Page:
- North Korea
- one-child policy
- One China policy
- Opium Wars
- Panchen Lama
- People's Republic of China (PRC)
- Qing Empire
- Republic of China (ROC)
- Ring of Fire
- rural periphery
- Sea of Japan
- sex ratio disparity
- Special Administrative Region
- socialist market economy
- South Korea
- Special Economic Zones
- state-planned economy
- tectonic plate boundaries
- Tibetan Plateau
- Tropic of Cancer
- urban core
- volcanic eruptions
- World Trade Organization (WTO)
- Yangtze (Yangzi) River
- Yellow (Huang He) River
- Yellow Sea
- 1842 Treaty of Nanking (Nanjing)
Unit 11: Southeast Asia
11a. Describe the geographical differences between the mainland and insular regions of Southeast Asia
- What feature separates the mainland and insular regions of Southeast Asia?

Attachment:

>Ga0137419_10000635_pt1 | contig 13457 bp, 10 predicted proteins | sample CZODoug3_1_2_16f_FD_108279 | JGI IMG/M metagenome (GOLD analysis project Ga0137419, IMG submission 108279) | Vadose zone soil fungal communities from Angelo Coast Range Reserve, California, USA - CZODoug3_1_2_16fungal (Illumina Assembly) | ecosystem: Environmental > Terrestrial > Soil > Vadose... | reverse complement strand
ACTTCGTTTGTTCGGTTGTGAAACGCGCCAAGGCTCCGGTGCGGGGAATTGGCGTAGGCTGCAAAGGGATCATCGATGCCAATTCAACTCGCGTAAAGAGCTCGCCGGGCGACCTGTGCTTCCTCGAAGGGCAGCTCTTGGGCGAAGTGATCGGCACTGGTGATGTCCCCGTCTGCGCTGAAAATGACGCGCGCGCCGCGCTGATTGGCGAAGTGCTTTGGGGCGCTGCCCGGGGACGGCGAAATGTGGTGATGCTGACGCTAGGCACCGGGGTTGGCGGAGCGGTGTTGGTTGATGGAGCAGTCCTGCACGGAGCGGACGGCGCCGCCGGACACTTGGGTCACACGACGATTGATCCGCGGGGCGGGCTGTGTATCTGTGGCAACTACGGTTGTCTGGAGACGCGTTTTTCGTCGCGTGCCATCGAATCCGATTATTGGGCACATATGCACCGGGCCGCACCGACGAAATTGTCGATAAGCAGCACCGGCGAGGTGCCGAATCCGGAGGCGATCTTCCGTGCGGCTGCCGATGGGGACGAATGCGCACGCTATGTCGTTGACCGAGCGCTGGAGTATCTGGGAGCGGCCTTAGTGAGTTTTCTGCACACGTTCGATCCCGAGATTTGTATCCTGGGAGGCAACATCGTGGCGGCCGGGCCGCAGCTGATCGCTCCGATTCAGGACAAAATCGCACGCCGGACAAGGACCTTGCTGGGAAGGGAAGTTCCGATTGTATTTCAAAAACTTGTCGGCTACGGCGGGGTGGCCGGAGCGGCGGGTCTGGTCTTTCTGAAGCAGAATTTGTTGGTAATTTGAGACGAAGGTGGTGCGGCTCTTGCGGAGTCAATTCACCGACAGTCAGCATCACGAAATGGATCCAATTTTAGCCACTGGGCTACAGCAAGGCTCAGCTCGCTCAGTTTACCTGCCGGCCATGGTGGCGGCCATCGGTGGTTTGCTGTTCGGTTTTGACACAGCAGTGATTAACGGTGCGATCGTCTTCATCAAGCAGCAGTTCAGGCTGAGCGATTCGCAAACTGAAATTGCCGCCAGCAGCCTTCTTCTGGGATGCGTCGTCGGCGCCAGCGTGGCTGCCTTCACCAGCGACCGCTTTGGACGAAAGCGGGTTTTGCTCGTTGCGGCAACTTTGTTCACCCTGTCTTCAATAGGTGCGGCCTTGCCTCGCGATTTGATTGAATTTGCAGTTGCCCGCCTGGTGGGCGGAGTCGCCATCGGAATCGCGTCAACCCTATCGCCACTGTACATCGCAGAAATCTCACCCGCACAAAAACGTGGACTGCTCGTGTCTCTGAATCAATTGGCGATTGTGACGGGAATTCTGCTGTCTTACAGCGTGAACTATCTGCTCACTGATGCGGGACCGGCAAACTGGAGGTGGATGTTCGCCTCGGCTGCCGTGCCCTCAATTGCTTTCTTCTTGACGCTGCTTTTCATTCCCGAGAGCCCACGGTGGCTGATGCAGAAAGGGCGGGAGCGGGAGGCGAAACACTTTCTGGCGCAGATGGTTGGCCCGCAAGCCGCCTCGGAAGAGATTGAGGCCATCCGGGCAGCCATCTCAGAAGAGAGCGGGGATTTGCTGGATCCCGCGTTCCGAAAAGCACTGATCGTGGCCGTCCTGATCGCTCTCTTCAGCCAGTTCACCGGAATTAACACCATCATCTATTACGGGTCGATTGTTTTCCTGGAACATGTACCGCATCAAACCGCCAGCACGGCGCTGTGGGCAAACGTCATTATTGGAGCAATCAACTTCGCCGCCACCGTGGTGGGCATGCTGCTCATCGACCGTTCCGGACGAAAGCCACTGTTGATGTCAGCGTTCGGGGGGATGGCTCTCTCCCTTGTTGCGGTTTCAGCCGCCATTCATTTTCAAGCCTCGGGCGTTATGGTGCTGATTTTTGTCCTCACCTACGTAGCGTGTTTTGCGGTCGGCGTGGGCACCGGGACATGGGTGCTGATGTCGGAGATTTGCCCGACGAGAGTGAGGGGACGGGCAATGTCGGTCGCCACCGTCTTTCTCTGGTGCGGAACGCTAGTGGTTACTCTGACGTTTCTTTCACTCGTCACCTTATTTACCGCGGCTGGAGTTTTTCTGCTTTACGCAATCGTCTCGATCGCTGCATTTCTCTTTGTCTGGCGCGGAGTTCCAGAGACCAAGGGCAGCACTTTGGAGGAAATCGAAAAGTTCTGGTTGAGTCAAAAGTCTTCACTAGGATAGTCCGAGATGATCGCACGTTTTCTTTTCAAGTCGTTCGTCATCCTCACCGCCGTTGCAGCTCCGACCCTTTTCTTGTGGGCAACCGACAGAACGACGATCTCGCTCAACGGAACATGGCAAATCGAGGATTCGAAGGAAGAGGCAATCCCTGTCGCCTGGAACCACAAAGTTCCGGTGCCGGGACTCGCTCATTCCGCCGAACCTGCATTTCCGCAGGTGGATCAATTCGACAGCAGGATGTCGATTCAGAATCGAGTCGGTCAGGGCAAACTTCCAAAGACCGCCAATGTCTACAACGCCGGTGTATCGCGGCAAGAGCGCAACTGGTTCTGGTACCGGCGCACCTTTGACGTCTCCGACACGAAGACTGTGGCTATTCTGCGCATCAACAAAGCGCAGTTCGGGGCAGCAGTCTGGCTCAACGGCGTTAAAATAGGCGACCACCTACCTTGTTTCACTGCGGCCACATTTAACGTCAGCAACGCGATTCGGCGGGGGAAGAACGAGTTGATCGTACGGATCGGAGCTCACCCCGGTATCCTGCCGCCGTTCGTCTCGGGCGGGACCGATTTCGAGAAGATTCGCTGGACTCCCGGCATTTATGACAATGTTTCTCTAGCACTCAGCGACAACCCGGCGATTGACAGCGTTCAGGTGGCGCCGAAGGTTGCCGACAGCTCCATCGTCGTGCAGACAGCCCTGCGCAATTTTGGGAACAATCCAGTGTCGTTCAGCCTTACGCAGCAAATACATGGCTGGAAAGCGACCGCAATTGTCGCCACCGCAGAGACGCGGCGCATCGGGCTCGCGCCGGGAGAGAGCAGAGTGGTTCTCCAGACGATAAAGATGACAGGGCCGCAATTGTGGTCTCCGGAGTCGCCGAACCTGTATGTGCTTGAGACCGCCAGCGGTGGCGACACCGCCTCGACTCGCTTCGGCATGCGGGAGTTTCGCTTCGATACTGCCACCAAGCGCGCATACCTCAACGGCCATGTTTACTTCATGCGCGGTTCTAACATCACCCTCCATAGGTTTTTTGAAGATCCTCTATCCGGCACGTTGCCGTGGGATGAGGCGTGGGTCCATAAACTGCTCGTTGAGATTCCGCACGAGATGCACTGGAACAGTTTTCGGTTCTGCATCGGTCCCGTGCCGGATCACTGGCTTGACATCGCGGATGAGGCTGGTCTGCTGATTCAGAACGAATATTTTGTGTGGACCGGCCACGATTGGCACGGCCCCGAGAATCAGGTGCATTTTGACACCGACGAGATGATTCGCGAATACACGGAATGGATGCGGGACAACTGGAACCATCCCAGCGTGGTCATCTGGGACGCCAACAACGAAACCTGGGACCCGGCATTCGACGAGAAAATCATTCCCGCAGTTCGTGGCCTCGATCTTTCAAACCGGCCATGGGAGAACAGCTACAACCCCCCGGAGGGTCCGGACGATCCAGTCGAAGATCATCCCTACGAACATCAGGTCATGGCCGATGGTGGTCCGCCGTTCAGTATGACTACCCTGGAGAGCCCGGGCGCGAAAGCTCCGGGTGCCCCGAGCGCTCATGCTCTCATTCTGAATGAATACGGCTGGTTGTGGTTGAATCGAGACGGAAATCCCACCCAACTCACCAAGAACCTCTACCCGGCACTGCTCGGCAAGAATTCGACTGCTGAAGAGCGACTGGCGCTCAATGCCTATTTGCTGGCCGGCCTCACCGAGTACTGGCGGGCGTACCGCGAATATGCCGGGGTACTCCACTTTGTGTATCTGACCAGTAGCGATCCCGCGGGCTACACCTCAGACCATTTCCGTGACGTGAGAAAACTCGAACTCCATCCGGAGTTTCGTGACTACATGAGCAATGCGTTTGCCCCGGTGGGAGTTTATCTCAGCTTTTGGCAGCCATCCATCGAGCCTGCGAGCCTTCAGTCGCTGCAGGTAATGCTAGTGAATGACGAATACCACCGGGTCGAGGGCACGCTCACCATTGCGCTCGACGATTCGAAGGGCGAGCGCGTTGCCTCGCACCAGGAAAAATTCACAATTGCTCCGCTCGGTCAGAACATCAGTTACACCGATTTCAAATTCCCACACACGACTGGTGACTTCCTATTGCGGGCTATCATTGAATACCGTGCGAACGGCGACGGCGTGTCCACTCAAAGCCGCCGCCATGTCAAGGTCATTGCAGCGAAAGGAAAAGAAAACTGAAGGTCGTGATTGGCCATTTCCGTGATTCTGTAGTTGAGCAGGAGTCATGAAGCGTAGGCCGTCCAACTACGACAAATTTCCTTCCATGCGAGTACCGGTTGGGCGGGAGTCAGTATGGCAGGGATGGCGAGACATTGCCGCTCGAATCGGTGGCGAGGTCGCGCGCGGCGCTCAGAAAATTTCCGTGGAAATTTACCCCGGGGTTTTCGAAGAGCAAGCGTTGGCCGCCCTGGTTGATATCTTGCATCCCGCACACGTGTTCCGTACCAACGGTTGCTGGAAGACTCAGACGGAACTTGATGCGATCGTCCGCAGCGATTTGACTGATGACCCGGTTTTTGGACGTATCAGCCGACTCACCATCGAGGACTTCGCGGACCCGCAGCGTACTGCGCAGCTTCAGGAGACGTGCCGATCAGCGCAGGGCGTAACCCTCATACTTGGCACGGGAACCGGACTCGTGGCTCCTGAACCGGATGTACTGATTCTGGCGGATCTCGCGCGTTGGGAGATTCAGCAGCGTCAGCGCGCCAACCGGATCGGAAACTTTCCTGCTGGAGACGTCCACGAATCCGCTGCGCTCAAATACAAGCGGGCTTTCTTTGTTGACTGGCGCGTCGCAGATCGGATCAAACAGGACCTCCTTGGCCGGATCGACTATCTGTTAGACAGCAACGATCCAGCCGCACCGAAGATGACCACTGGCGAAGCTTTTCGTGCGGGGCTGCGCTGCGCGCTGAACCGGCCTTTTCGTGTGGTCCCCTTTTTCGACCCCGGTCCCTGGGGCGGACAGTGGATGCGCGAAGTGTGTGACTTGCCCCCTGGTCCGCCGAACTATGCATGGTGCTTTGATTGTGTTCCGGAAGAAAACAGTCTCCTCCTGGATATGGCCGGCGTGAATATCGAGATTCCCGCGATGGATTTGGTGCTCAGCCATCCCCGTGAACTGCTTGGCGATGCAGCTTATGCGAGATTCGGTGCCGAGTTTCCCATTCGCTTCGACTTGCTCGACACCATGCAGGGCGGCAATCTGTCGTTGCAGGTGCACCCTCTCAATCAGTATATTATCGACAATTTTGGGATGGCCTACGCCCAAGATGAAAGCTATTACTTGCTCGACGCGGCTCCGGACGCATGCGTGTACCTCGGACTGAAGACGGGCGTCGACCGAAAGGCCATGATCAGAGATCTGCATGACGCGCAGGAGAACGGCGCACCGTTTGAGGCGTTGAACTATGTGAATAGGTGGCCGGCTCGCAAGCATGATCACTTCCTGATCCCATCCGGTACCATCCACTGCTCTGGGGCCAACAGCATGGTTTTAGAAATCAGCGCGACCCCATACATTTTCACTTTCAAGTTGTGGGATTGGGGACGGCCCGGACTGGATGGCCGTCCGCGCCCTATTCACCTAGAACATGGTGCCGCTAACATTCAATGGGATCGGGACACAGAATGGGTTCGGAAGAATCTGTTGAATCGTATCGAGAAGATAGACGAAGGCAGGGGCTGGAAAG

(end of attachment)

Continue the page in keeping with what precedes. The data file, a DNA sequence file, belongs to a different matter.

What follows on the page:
- What distinguishes Laos from the other countries of mainland Southeast Asia?
- What makes it more challenging to govern some of the insular countries in contrast to the mainland countries?
The South China Sea separates the mainland and insular regions of Southeast Asia. The mainland region of Southeast Asia includes Vietnam, Cambodia, Thailand, Myanmar (formerly Burma), and the landlocked country of Laos. The insular region includes Malaysia, Singapore, Indonesia, Brunei, Philippines, and Timor-Leste (East Timor). Both regions are predominantly tropical. The insular region is particularly vulnerable to the hazards associated with tectonic activity.
Three of the countries in the insular region span numerous islands and, in the case of Malaysia, straddle the mainland and insular regions. Malaysia extends from the Malay Peninsula in the west, across the South China Sea, to the island of Borneo in the east. Indonesia is the world's largest island country and includes over seventeen thousand islands. The Philippines includes over 7,500 islands. Given the challenges associated with governing a country separated by large bodies of water, some countries such as Indonesia have chosen to grant some provinces more autonomy.
Review the section on Physical Geography in Introducing the Realm.